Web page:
How the EU will implement its vision on soil health
Published in November 2021, the EU Soil Strategy provides a clear vision for soil protection and restoration. Now the EU is embarking on a new journey: implementing it.
The new EU Soil Strategy for 2030 is a key deliverable of the EU Biodiversity Strategy and offers an overarching policy framework and concrete measures for protecting, restoring and sustainably using soils. The Strategy includes both medium (2030) and long-term (2050) objectives such as combating desertification and supporting the EU climate goals while reducing nutrient losses and the use of chemical pesticides, all with the final goal to achieve a reduction in soil pollution to levels no longer considered harmful.
The EU Soil Strategy is closely linked to other major strategies and initiatives that form part of the European Green Deal – such as the Zero Pollution Action Plan, Circular Economy Action Plan, Chemicals Strategy, the “Fit for 55” Package and the Biodiversity Strategy for 2030. However, its flagship initiative is the Soil Health Law. While details of the proposal are expected in mid-2023, the goal of the Law (an EU Directive) is clear: set up a legal framework to protect soils, as are already in place for water (Water Framework Directive) and air (Air Quality Framework Directive). The new Law will address transboundary impacts of soil degradation, secure equal market conditions, promote policy coherence at the EU and national levels, and allow the EU to achieve its goals on climate change, biodiversity, food security and water protection.
The wheels are already in motion with the Commission set to kick off its impact assessment that will look at possible provisions to monitor soil health, legal requirements for the sustainable use of soil, as well as prepare a set of sustainable soil management practices, and legally binding provisions to identify contaminated sites.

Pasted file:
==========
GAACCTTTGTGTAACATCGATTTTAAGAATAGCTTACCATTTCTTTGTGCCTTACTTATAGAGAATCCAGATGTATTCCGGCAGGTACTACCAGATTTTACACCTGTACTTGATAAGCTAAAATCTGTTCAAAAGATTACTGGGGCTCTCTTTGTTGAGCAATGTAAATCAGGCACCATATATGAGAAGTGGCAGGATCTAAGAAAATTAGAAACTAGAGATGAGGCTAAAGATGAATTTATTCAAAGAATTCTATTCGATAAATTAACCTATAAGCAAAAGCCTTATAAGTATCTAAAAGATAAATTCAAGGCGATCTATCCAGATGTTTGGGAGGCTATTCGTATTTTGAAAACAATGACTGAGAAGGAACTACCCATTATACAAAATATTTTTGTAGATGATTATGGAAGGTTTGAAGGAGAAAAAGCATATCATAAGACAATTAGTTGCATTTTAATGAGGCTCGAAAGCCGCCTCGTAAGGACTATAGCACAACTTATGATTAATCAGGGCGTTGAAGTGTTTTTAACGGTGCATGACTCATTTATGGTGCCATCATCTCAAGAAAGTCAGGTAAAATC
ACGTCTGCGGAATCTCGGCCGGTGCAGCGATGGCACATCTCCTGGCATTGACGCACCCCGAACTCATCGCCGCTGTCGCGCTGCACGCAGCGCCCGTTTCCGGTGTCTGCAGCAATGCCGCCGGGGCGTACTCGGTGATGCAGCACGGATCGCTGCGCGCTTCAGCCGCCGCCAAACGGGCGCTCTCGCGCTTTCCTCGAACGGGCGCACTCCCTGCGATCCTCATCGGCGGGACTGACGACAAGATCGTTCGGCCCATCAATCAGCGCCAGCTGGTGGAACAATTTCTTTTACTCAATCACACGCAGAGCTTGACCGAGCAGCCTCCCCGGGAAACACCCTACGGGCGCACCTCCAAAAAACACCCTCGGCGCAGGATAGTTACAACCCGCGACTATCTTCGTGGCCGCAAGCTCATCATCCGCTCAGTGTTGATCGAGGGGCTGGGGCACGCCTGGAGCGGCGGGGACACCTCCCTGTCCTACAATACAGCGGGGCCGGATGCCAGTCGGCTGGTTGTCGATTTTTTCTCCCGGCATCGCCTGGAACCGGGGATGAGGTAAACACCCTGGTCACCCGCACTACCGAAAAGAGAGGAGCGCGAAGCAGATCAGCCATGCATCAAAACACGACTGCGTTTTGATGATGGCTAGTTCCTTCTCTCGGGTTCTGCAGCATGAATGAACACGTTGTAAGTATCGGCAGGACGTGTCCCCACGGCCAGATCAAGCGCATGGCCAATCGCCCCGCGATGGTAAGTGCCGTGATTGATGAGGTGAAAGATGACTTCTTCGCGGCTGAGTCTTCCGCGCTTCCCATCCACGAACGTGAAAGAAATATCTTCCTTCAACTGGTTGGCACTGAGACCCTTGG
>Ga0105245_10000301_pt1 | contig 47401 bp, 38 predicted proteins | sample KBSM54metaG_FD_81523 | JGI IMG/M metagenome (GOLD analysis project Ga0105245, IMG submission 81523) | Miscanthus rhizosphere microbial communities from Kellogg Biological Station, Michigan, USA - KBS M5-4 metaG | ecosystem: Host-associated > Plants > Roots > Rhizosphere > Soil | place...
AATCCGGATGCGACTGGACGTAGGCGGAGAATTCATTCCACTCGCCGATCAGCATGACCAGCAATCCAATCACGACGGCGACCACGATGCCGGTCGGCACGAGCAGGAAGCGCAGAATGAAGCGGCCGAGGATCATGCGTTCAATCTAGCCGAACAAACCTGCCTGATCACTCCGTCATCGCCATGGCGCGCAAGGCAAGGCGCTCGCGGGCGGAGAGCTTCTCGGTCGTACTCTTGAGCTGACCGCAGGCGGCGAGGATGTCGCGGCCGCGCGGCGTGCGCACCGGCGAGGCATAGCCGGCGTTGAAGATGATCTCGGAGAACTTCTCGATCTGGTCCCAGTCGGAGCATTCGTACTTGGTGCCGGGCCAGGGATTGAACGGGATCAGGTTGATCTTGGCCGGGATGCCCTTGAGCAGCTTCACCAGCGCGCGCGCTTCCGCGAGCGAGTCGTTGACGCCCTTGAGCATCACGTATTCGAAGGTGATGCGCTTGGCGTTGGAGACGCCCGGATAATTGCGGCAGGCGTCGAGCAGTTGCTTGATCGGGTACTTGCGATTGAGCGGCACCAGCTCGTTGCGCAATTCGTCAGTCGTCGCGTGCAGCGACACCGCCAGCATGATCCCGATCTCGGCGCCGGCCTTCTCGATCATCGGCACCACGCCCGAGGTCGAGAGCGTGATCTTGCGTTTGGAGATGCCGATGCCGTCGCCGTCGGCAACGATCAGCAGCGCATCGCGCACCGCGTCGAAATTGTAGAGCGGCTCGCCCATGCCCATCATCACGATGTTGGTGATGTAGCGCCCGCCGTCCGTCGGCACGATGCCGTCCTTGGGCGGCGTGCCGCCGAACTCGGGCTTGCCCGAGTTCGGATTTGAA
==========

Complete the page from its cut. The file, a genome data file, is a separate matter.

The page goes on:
Key impact areas under the Soil Law
Agriculture: Soil provides an essential resource and key production factor for the agricultural sector. The new framework will help incentivise farmers and Member States to take on sustainable agricultural and land-management practices through initiatives such as EU Coalition4HealthySoils (C4HS) and TEST YOUR SOIL FOR FREE. The new Common Agricultural Policy (CAP) will also play a key role in protecting soils through new enhanced conditionality for environmental protection. In addition, the revised rules for the sustainable use of pesticides will contribute to reducing the pressure on soils.
Biodiversity and Climate: Biodiversity protection and climate mitigation are not the only positive externalities that emerge from sustainable soil practices: sustainable soil management can also become a new stream of income for land managers. The new Carbon Farming Initiative with the upcoming framework for the certification of carbon removals will set up a new business model for farmers, which would benefit from taking on agricultural practices that capture carbon while also regenerating soil health and biodiversity.
Plastics and Chemicals: With the EU already working on restricting microplastics and other chemicals such as PFASs, further actions on the chemical pollution of soils (and subsequently waters) can be expected. A key initiative for the protection of soils will be the new policy framework on bio-based, biodegradable and compostable plastics, which aims to avoid leakages of such materials into soils.
The Soil Health Law is expected in mid-2023, but stakeholders will have the opportunity to contribute to its development in a public consultation, to be published in the coming months. If backed by the European Parliament and Member States, the Soil Health Law will become the first EU-wide law protecting soil, more than ten years after the first attempt.
Soil health is back on top of the policy agenda and, due to its importance for many key sectors and EU ongoing initiatives – from agrifood and plastics, to climate mitigation and chemical legislation – it is likely to stay. Our team is ready to help companies navigate the legislative procedures, assess potential impacts, and make your voice heard by EU decision-makers.